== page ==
Astrophys. J., 794, 142 (2014/October-3)
Star formation relations and CO spectral line energy distributions across the J-ladder and redshift.
GREVE T.R., LEONIDAKI I., XILOURIS E.M., WEISS A., ZHANG Z.-Y., VAN DER WERF P., AALTO S., ARMUS L., DIAZ-SANTOS T., EVANS A.S., FISCHER J., GAO Y., GONZALEZ-ALFONSO E., HARRIS A., HENKEL C., MEIJERINK R., NAYLOR D.A., SMITH H.A., SPAANS M., STACEY G.J., VEILLEUX S. and WALTER F.
Abstract (from CDS):
We present FIR [50-300 µm]-CO luminosity relations (i.e., log LFIR = αlog-CO_' +β) for the full CO rotational ladder from J = 1-0 up to J = 13-12 for a sample of 62 local (z ≤ 0.1) (Ultra) Luminous Infrared Galaxies (LIRGs; L_IR[8-1000 µm]_> 1011 L☉) using data from Herschel SPIRE-FTS and ground-based telescopes. We extend our sample to high redshifts (z > 1) by including 35 submillimeter selected dusty star forming galaxies from the literature with robust CO observations, and sufficiently well-sampled FIR/submillimeter spectral energy distributions (SEDs), so that accurate FIR luminosities can be determined. The addition of luminous starbursts at high redshifts enlarge the range of the FIR-CO luminosity relations toward the high-IR-luminosity end, while also significantly increasing the small amount of mid-J/high-J CO line data (J = 5-4 and higher) that was available prior to Herschel. This new data set (both in terms of IR luminosity and J-ladder) reveals linear FIR-CO luminosity relations (i.e., α ≃ 1) for J = 1-0 up to J = 5-4, with a nearly constant normalization (β ∼ 2). In the simplest physical scenario, this is expected from the (also) linear FIR-(molecular line) relations recently found for the dense gas tracer lines (HCN and CS), as long as the dense gas mass fraction does not vary strongly within our (merger/starburst)-dominated sample. However, from J = 6-5 and up to the J = 13-12 transition, we find an increasingly sublinear slope and higher normalization constant with increasing J. We argue that these are caused by a warm (∼100 K) and dense (>104/cm3) gas component whose thermal state is unlikely to be maintained by star-formation-powered far-UV radiation fields (and thus is no longer directly tied to the star formation rate). We suggest that mechanical heating (e.g., supernova-driven turbulence and shocks), and not cosmic rays, is the more likely source of energy for this component. The global CO spectral line energy distributions, which remain highly excited from J = 6-5 up to J = 13-12, are found to be a generic feature of the (U)LIRGs in our sample, and further support the presence of this gas component.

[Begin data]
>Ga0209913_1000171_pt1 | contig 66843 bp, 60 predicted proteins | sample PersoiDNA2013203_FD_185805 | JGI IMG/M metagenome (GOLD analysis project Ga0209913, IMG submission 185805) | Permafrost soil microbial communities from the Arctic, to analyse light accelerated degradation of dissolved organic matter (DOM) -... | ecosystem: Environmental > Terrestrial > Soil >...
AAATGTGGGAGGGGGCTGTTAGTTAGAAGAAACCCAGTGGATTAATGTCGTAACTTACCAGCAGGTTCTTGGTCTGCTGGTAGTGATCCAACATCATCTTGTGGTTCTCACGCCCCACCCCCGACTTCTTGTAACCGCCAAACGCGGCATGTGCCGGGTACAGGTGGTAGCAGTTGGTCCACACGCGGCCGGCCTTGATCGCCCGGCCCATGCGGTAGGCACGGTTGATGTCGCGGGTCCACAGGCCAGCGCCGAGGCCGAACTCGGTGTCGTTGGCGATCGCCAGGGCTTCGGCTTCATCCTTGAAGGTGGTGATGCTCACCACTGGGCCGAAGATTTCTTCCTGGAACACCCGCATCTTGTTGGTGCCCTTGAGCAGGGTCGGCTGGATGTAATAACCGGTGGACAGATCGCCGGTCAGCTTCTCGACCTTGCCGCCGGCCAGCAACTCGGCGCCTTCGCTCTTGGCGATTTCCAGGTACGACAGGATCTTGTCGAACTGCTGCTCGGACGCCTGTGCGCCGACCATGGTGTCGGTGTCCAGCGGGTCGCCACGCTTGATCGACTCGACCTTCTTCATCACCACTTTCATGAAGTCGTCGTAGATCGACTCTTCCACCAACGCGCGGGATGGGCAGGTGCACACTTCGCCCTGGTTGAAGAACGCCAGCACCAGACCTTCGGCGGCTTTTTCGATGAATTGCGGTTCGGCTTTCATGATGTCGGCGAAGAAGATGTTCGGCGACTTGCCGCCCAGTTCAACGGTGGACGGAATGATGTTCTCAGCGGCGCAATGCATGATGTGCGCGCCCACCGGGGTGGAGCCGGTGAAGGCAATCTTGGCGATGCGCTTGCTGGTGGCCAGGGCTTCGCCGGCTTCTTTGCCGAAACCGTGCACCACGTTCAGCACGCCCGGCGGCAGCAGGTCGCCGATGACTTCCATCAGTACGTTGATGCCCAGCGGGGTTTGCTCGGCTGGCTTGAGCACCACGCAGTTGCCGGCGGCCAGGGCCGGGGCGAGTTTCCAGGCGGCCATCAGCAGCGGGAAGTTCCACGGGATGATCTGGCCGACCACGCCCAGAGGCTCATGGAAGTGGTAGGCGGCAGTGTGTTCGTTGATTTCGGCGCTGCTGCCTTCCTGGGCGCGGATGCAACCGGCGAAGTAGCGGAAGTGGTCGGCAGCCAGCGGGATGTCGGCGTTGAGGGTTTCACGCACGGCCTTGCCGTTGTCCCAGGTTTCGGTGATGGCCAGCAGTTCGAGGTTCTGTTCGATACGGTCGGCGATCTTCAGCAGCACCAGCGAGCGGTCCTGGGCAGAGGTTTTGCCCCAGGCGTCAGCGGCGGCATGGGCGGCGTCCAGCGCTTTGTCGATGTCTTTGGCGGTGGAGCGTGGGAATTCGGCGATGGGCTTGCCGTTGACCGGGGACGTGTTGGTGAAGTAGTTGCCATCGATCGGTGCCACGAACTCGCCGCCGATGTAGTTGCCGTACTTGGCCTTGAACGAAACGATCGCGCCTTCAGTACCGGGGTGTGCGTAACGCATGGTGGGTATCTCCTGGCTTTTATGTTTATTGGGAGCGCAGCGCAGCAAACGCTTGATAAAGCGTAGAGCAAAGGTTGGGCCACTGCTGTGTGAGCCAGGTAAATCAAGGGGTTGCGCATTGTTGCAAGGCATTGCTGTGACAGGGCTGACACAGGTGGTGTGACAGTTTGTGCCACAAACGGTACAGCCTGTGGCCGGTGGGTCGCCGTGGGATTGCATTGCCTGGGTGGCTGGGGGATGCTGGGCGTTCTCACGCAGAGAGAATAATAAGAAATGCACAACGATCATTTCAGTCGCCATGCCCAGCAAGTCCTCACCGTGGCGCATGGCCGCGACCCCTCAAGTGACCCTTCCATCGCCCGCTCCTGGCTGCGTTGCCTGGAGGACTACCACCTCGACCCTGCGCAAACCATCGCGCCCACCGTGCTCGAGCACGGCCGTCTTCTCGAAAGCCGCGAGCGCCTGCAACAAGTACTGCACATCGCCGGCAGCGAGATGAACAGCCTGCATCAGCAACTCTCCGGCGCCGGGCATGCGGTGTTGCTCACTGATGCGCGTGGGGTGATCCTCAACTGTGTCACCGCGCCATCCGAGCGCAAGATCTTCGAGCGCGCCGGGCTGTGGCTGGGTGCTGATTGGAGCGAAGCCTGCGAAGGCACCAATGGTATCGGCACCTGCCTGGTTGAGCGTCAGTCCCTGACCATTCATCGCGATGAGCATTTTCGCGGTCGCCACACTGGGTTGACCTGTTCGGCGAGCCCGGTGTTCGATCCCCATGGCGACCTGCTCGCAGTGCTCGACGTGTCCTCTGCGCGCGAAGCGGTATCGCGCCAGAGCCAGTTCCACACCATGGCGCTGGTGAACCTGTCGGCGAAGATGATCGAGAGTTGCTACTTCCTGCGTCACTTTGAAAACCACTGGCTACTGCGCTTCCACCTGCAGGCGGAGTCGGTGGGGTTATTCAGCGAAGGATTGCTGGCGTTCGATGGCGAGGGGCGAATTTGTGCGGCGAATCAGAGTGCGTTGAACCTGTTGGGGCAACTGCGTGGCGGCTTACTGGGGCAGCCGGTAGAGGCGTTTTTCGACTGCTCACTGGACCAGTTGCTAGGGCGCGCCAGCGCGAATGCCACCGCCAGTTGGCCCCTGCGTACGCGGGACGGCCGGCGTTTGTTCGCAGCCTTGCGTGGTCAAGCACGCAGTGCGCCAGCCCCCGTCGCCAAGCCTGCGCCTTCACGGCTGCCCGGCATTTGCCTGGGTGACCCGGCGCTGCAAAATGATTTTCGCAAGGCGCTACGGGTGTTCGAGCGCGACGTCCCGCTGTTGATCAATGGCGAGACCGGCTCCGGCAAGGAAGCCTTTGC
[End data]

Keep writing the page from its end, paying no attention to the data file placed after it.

galaxies: evolution - galaxies: formation - galaxies: ISM - galaxies: starburst - ISM: molecules
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